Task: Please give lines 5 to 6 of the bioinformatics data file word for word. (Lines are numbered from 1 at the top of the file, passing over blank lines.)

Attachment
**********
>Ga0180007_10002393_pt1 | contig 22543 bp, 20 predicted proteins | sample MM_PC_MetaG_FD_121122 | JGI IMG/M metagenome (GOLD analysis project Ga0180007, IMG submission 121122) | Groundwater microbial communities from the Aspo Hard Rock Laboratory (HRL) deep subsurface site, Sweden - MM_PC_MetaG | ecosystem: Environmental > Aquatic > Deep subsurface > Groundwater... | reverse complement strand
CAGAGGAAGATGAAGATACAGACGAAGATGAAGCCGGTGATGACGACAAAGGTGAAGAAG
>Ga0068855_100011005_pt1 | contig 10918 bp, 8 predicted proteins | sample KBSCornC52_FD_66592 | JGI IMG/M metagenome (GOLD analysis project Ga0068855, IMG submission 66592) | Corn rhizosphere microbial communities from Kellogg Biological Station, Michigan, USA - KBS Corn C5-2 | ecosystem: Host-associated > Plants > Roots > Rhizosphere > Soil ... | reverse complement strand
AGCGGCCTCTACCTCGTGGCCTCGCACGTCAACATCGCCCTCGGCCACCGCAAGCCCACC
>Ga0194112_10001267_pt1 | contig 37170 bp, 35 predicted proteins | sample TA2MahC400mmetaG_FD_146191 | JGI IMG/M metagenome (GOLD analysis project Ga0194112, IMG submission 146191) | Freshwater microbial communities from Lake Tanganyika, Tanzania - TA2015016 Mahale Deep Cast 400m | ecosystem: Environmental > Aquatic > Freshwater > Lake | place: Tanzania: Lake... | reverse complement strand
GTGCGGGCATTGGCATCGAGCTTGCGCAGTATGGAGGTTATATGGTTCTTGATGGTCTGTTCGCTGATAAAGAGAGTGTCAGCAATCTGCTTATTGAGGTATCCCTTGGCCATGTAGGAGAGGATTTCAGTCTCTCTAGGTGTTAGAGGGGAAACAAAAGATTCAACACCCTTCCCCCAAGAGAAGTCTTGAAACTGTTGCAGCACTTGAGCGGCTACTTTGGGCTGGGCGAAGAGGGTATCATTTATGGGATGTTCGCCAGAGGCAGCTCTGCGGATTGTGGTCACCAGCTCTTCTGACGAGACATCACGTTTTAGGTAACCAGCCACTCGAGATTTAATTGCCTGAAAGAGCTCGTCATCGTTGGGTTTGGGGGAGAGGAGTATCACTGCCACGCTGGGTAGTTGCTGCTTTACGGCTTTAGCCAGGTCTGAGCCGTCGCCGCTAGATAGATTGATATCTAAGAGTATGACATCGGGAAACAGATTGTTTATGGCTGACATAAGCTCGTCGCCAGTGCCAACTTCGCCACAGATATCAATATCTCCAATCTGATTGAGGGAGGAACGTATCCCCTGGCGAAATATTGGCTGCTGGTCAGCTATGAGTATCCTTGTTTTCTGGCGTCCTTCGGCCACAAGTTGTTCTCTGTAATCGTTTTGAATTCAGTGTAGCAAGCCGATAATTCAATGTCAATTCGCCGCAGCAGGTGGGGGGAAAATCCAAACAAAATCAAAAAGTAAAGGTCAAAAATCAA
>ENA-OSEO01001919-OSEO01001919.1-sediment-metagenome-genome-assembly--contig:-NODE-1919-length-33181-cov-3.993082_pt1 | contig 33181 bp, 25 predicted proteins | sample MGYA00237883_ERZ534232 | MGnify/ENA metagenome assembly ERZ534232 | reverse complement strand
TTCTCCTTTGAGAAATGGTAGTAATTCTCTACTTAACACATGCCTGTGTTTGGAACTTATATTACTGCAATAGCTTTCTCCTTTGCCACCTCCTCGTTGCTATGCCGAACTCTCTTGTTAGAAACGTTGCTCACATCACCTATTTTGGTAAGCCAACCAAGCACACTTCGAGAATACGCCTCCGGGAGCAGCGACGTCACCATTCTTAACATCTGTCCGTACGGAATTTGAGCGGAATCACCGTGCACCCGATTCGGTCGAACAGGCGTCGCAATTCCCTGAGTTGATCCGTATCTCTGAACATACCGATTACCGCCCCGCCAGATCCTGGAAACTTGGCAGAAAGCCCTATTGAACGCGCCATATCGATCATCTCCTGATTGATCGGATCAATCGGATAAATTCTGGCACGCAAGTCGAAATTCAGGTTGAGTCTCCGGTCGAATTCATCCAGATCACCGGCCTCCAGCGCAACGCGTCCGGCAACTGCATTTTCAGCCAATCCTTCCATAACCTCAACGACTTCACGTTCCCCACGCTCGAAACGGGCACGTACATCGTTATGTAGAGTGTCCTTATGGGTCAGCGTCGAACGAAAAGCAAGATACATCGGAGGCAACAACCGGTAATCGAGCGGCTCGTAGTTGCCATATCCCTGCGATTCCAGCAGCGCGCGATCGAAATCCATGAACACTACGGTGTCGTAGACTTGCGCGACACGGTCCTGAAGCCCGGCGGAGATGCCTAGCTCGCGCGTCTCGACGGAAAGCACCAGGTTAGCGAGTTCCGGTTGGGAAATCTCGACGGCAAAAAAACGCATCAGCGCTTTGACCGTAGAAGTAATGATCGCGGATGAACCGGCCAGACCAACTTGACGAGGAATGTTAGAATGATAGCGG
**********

>Ga0194112_10001267_pt1 | contig 37170 bp, 35 predicted proteins | sample TA2MahC400mmetaG_FD_146191 | JGI IMG/M metagenome (GOLD analysis project Ga0194112, IMG submission 146191) | Freshwater microbial communities from Lake Tanganyika, Tanzania - TA2015016 Mahale Deep Cast 400m | ecosystem: Environmental > Aquatic > Freshwater > Lake | place: Tanzania: Lake... | reverse complement strand
GTGCGGGCATTGGCATCGAGCTTGCGCAGTATGGAGGTTATATGGTTCTTGATGGTCTGTTCGCTGATAAAGAGAGTGTCAGCAATCTGCTTATTGAGGTATCCCTTGGCCATGTAGGAGAGGATTTCAGTCTCTCTAGGTGTTAGAGGGGAAACAAAAGATTCAACACCCTTCCCCCAAGAGAAGTCTTGAAACTGTTGCAGCACTTGAGCGGCTACTTTGGGCTGGGCGAAGAGGGTATCATTTATGGGATGTTCGCCAGAGGCAGCTCTGCGGATTGTGGTCACCAGCTCTTCTGACGAGACATCACGTTTTAGGTAACCAGCCACTCGAGATTTAATTGCCTGAAAGAGCTCGTCATCGTTGGGTTTGGGGGAGAGGAGTATCACTGCCACGCTGGGTAGTTGCTGCTTTACGGCTTTAGCCAGGTCTGAGCCGTCGCCGCTAGATAGATTGATATCTAAGAGTATGACATCGGGAAACAGATTGTTTATGGCTGACATAAGCTCGTCGCCAGTGCCAACTTCGCCACAGATATCAATATCTCCAATCTGATTGAGGGAGGAACGTATCCCCTGGCGAAATATTGGCTGCTGGTCAGCTATGAGTATCCTTGTTTTCTGGCGTCCTTCGGCCACAAGTTGTTCTCTGTAATCGTTTTGAATTCAGTGTAGCAAGCCGATAATTCAATGTCAATTCGCCGCAGCAGGTGGGGGGAAAATCCAAACAAAATCAAAAAGTAAAGGTCAAAAATCAA